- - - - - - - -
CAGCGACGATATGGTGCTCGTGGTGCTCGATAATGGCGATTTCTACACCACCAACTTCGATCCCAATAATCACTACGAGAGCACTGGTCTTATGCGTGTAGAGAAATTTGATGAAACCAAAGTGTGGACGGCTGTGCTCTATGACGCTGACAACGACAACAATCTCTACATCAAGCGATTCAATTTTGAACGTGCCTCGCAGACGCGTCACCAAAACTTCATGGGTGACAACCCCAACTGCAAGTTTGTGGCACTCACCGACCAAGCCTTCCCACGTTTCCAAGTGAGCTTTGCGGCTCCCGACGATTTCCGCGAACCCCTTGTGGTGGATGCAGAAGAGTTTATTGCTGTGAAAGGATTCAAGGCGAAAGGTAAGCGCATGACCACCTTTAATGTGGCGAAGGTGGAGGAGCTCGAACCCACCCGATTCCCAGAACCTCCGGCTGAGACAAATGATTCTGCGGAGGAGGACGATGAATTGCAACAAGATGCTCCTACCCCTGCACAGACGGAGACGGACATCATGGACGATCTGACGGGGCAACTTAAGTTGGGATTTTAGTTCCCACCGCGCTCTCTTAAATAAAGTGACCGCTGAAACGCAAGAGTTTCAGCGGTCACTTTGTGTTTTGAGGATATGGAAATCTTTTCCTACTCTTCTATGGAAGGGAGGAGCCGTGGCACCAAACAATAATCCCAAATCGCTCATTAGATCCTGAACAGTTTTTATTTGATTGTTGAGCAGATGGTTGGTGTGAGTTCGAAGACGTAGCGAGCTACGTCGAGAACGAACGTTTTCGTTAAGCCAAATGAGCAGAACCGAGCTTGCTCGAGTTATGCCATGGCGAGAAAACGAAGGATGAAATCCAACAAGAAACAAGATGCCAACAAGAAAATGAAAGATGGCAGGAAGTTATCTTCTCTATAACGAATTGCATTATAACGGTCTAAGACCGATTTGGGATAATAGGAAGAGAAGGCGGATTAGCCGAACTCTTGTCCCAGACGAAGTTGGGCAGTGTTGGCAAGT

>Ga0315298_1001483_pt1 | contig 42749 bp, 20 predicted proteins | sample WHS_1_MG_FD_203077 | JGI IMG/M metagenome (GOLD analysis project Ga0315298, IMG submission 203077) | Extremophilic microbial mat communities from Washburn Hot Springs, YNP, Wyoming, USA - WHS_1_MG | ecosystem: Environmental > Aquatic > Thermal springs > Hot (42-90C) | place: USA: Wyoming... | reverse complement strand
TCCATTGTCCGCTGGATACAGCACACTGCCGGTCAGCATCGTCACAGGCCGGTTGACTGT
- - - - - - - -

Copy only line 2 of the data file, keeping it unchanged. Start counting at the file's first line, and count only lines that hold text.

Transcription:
>Ga0315298_1001483_pt1 | contig 42749 bp, 20 predicted proteins | sample WHS_1_MG_FD_203077 | JGI IMG/M metagenome (GOLD analysis project Ga0315298, IMG submission 203077) | Extremophilic microbial mat communities from Washburn Hot Springs, YNP, Wyoming, USA - WHS_1_MG | ecosystem: Environmental > Aquatic > Thermal springs > Hot (42-90C) | place: USA: Wyoming... | reverse complement strand